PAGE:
Also, we got rid of the inefficiency of the bag in a vacuum cleaner. Because the bag uses suction so you’re wasting electricity all the time. We pinned our colors to the mast on making a light battery vacuum cleaner. People thought we were slightly mad when we started doing that. Whereas manufacturers in Europe were boasting about their 2,400-watt vacuum cleaners, and in the United States the 12-amp or 17-amp vacuum cleaners, we decided to make a vacuum cleaner with one tenth the power. So they were 200 watts or 300 to 400 watts and had just as much suction with a big main power pack container and a good pickup from the carpet. And they were really light, a mere fraction of the weight, so it used fewer materials, fewer resources, and used a tenth of the electricity. We did that long before the environmental movement or Greta Thunberg or anybody.
Then take our hand dryer. The old type of hot air hand dryer was at least 3,000 watts and takes a long time. We came along with our thousand-watts hand dryer, now 700 watts, and it does it quicker so it uses one-fifth or one-tenth of the power of the old type of hand dryer electric hand dryer. And paper towels, of course the carbon footprint is awful and the disposability problem is awful with paper towels … I mean, I could go on, but because we’re a company of engineers we started with a couple engineers who believed in lean engineering. Our aim all along, long before the environmental movement, was to use fewer materials in whatever it is we’re doing. We wanted to be more efficient and get a better result that using far fewer resources, less power, and less material. I’ve always found that a wonderful challenge.
LG: Some people feel sustainability is about making products with recyclable materials or more efficiently, or thinking about the end-of-life of products. Some people believe that running your business sustainably is about carbon offsets, and still others believe that ultimately the problems that exist are about—
JD: Well OK, I’ll carry on then.
LG: In 2014 you were proposing more things like cap and trade schemes and thinking more about permits for carbon. So I wondering, when you think about sustainability not at the product level but at the systemic level—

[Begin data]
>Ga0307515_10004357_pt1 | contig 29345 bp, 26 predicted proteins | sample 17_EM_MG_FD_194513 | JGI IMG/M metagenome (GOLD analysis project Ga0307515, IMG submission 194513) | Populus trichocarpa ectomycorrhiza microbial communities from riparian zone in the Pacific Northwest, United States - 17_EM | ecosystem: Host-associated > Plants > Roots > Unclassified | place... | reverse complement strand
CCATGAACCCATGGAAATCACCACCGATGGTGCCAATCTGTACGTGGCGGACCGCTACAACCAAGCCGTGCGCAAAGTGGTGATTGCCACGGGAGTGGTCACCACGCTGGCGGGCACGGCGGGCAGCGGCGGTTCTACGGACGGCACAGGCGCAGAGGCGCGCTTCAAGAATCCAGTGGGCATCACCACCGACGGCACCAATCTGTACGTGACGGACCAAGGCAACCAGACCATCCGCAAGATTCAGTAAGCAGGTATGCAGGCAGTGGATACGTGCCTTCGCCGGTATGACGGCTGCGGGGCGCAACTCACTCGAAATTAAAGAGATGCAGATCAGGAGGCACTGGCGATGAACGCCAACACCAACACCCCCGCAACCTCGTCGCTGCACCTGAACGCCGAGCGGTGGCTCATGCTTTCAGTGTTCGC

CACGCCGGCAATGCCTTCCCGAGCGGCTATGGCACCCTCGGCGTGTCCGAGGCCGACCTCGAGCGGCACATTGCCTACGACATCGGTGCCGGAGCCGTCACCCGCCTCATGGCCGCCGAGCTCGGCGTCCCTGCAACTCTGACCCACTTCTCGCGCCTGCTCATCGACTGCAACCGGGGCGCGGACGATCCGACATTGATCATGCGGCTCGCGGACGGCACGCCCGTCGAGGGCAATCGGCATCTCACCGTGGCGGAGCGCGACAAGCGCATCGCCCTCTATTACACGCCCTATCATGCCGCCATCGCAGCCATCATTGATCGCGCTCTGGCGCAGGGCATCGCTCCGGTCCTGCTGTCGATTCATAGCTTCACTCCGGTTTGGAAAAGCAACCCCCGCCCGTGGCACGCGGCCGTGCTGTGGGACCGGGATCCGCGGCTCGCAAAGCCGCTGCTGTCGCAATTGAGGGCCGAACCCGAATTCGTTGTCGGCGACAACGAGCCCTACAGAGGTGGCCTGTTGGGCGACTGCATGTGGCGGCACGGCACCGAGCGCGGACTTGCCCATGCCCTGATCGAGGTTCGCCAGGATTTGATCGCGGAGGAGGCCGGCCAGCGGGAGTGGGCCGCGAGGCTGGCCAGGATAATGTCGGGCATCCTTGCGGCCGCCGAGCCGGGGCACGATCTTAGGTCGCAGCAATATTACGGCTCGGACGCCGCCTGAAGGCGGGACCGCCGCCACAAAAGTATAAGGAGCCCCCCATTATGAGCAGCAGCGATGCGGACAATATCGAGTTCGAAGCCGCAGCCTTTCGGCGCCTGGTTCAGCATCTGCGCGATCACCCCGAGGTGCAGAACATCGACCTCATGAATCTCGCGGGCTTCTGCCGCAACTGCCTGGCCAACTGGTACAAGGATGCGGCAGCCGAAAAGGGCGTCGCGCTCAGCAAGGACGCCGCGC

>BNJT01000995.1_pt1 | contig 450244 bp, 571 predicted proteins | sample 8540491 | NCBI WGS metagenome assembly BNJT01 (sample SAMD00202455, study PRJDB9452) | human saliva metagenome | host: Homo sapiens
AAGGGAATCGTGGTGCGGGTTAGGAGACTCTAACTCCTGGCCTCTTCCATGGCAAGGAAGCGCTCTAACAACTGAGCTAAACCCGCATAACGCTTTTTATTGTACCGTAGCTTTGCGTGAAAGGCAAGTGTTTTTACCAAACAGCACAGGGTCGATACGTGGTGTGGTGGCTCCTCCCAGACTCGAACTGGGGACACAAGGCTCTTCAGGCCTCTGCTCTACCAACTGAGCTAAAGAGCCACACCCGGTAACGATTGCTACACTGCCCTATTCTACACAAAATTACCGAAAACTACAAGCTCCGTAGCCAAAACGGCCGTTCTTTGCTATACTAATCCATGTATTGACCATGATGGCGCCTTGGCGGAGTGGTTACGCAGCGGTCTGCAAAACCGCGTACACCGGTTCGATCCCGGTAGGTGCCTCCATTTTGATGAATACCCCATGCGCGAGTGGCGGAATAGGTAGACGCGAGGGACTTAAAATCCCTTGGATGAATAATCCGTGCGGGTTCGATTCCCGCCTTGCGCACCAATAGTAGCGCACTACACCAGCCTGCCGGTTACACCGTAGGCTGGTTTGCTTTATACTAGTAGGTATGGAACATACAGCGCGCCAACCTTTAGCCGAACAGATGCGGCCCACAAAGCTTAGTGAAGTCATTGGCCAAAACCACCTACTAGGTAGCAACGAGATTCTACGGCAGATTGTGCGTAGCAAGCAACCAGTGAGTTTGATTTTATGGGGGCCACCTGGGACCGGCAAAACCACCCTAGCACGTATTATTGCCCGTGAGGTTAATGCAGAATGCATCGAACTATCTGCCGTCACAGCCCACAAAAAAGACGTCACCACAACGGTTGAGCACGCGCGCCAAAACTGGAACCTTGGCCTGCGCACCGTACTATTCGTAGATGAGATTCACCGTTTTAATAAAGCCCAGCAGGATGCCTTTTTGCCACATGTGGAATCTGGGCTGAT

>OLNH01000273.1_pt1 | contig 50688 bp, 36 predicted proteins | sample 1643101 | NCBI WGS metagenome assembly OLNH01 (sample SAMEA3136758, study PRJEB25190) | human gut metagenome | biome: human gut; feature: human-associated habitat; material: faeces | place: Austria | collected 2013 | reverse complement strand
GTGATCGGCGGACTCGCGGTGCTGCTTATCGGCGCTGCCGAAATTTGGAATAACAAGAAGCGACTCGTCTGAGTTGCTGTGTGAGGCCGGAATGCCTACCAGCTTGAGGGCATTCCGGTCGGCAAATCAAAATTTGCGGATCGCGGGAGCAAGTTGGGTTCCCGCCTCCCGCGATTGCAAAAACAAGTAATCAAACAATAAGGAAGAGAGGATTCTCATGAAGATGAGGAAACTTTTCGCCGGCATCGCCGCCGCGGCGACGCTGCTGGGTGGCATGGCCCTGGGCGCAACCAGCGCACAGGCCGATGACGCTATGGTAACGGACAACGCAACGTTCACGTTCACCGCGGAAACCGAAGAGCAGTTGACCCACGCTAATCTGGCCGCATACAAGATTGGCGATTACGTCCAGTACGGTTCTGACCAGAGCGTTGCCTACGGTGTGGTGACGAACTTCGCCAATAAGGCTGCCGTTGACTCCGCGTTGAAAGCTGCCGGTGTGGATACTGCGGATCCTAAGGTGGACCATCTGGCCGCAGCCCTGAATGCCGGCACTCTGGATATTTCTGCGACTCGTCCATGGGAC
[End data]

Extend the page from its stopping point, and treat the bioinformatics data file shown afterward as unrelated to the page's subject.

JD: We’re doing much better than that. On the Dyson farms, we create a very large amount of electricity through anaerobic digestion. And we create more electricity than Dyson itself using and our customers use in our products every day. So 24 hours a day, seven days a week, we’re pumping out electricity from our anaerobic digesters from corn that we grow. We use the electricity that comes out of the generators that are run by the gas that we create, and we use the heat to dry grain on our farm. Our farms are carbon neutral.
So, we’re not buying offsets—we’re not doing that kind of thing. We’re trying to be entirely self-sufficient and self-supporting by creating the electricity we’re using. Ultimately we might even grow our own plastic that we consume.
But we’re working and always have worked that way. In 1995, we produced and made a completely recycled vacuum cleaner called the Recyclone. And the trouble was that, maybe [people] didn’t buy it because it wasn’t “new”? Well, it might be different now. People might buy an entirely recycled vacuum cleaner. But back in 1995, they wouldn’t.
And, we’ve pioneered thin plastic. We think there was a great conspiracy in the plastic industry. It said that if you make a molding it has to be two to three millimeters thick; otherwise, you can’t fill the mold. We got fed up with that and all the mold flow programs that say, you know, it has to be two or three millimeters. But, at a great expense, we made a tool that was one millimeter thick for one of our bins, you know, the clear bins on the vacuum cleaners. Of course we did very aggressive testing to make sure they didn’t break, but not only did it make a lighter product for the consumer, it meant we were using a third of the plastic. We pioneered that.